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Suppose I have $M \in \mathbb{R}^{2n\times 2n}$ such that $$M = \begin{bmatrix} A &B\\0 & C\end{bmatrix}$$ for some $A,B,C \in \mathbb{R}^{n \times n}$.

I wish to:

(i) Find the nullspace of $M$

(ii) Prove that rank$(M) \geq \text{rank}(A) + \text{rank}(C)$

For (i) it is clear that for some vector $[x, y]^T$ will be in the null space if and only if $y \in \text{null}(C)$ and that $Ax + By = 0$, but I am unsure how to proceed from here. For (ii) I can see why this is true, but am not sure how to approach proving it.

Thanks.

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  • $\begingroup$ Your answer for part (i) seems like a complete description to me. You should probably mention that $x,y \in \mathbb R^n$. $\endgroup$ Mar 26, 2021 at 3:32
  • $\begingroup$ not exactly the same problem, but similar: math.stackexchange.com/questions/1567957/… $\endgroup$
    – 311411
    Mar 26, 2021 at 3:41
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    $\begingroup$ The matrix $$\pmatrix{1 & 1\cr 0 &0}$$ is a counter example to (ii). $\endgroup$
    – Ruy
    Mar 26, 2021 at 4:48
  • $\begingroup$ OTOH, $\mathrm{rank}(M) \ge \mathrm{rank}(A) + \mathrm{rank}(C)$. $\endgroup$ Mar 26, 2021 at 4:51
  • $\begingroup$ @AdamZalcman Yes it should be rank$(C)$, my apologies. $\endgroup$
    – CBBAM
    Mar 26, 2021 at 6:05

1 Answer 1

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Let's set $\operatorname{rank}(A) = r$ and $\operatorname{rank}(C) = s$. Choose $i_1, \dots, i_r$ such that $Ae_{i_1},\dots,Ae_{i_r}$ (which are just the $i_1,\dots,i_r$-th columns of $A$) are linearly independent and similarly choose $j_1, \dots, j_s$ such that $Ce_{j_1},\dots,Ce_{j_s}$ are linearly independent. It is enough to show that the $r + s$ columns $$ M \begin{bmatrix} e_{i_1} \\ 0 \end{bmatrix}, \dots, M \begin{bmatrix} e_{i_r} \\ 0 \end{bmatrix}, M \begin{bmatrix} 0 \\ e_{j_1} \end{bmatrix}, \dots, M \begin{bmatrix} 0 \\ e_{j_s} \end{bmatrix} $$ of $M$ are linearly independent. And indeed, assume that $$ \lambda_1 M \begin{bmatrix} e_{i_1} \\ 0 \end{bmatrix} + \dots + \lambda_r M \begin{bmatrix} e_{i_r} \\ 0 \end{bmatrix} + \mu_1 M \begin{bmatrix} 0 \\ e_{j_1} \end{bmatrix} + \dots + \mu_s M \begin{bmatrix} 0 \\ e_{j_s} \end{bmatrix} = \\ \lambda_1 \begin{bmatrix} Ae_{i_1} \\ 0 \end{bmatrix} + \dots + \lambda_r \begin{bmatrix} Ae_{i_r} \\ 0 \end{bmatrix} + \mu_1 \begin{bmatrix} Be_{k_1} \\ Ce_{k_1} \end{bmatrix} + \dots + \mu_s \begin{bmatrix} Be_{k_s} \\ Ce_{k_s} \end{bmatrix} = \\ \begin{bmatrix} \lambda_1 Ae_{i_1} + \dots + \lambda_r Ae_{i_r} + \mu_1 Be_{j_1} + \dots + \mu_s Be_{j_s} \\ \mu_1 Ce_{j_1} + \dots \mu_s Ce_{j_s} \end{bmatrix} = \begin{bmatrix} 0 \\ 0 \end{bmatrix}. $$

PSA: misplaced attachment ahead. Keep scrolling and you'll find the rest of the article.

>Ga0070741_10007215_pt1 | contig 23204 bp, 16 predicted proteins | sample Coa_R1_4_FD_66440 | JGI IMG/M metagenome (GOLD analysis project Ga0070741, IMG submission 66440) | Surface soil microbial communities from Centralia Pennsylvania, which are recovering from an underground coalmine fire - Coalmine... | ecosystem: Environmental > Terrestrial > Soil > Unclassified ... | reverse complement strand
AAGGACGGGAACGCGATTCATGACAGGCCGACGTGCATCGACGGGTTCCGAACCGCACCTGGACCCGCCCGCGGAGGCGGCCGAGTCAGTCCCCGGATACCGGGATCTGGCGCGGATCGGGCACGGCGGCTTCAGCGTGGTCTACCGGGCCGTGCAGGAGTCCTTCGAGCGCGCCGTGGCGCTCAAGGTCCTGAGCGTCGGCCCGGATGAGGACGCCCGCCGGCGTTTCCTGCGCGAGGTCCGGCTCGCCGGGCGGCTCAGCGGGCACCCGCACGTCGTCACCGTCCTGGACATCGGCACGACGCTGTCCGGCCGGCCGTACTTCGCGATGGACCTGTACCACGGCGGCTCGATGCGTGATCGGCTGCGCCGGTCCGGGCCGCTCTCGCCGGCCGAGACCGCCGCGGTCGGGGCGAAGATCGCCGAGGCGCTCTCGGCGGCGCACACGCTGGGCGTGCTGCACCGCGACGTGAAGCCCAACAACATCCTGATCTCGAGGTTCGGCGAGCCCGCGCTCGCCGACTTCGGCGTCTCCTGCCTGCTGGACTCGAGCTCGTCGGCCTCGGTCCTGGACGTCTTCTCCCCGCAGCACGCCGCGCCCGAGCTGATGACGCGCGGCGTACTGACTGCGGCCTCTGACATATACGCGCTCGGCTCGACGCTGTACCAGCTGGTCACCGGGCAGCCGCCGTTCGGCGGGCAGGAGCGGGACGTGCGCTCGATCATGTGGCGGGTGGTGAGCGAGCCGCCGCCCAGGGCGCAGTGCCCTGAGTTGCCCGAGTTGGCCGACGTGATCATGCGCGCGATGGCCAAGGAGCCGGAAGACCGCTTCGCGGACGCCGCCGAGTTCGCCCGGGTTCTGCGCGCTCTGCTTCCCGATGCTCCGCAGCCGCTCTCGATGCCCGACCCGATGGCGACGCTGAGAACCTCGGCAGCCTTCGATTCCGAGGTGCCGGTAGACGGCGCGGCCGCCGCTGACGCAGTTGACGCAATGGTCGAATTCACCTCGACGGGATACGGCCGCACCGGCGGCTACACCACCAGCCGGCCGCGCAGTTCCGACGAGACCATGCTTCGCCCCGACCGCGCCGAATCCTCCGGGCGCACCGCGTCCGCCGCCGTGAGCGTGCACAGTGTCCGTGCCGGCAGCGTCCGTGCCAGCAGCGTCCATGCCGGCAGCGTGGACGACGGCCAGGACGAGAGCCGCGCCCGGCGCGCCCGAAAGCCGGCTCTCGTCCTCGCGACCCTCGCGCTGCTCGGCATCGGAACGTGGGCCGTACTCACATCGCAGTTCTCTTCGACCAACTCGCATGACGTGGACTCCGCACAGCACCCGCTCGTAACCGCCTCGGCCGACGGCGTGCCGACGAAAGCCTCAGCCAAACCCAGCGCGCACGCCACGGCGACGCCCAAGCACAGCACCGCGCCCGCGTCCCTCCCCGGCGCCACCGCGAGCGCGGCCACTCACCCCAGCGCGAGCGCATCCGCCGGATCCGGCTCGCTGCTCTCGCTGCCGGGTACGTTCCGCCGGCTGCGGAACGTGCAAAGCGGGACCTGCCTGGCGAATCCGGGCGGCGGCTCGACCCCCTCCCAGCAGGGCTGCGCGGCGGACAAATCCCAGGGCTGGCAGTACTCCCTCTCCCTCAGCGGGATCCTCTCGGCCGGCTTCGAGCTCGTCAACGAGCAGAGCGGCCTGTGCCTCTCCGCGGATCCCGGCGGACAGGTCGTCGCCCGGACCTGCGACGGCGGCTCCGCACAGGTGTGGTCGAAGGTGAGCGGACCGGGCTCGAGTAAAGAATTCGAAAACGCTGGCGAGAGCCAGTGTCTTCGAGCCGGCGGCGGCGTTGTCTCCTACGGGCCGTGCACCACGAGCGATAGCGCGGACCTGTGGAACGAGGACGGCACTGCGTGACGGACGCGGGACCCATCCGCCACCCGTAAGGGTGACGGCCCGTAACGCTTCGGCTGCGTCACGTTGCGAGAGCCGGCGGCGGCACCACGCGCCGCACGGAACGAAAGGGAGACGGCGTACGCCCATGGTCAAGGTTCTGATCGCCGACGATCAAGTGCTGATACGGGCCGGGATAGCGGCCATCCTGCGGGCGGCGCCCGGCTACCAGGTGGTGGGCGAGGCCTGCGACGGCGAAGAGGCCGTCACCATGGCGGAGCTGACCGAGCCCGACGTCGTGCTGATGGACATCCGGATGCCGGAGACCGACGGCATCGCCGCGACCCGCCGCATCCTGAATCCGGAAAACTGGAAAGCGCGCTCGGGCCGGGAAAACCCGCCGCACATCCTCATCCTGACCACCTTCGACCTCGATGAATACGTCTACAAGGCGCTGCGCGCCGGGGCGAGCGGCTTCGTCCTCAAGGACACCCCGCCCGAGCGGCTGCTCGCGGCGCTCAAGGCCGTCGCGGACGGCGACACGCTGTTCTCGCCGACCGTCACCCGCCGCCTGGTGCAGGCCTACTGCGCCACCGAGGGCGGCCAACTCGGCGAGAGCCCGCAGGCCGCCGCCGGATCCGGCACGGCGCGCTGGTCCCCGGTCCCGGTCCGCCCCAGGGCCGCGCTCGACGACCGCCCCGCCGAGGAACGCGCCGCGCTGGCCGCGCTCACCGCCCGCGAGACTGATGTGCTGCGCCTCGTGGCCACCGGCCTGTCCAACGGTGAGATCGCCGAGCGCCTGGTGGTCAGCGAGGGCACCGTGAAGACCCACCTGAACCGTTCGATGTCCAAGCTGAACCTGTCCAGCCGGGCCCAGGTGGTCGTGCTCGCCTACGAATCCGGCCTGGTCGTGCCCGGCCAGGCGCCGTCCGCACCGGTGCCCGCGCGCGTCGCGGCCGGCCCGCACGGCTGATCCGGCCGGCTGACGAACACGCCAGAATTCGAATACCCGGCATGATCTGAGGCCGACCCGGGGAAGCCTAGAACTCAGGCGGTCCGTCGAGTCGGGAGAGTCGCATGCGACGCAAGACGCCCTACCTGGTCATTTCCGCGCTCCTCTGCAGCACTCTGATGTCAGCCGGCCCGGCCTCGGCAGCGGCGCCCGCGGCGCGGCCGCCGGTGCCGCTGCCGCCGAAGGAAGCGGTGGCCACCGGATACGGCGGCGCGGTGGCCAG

Since $Ce_{j_1},\dots,Ce_{j_s}$ are linearly independent this implies that $\mu_1 = \dots = \mu_s = 0$ but then we get the equation $\lambda_1 Ae_{i_1} + \dots + \lambda_r Ae_{i_r} = 0$ and since $Ae_{i_1},\dots,Ae_{i_r}$ are also linearly independent we get that $\lambda_1 = \dots = \lambda_r = 0$.

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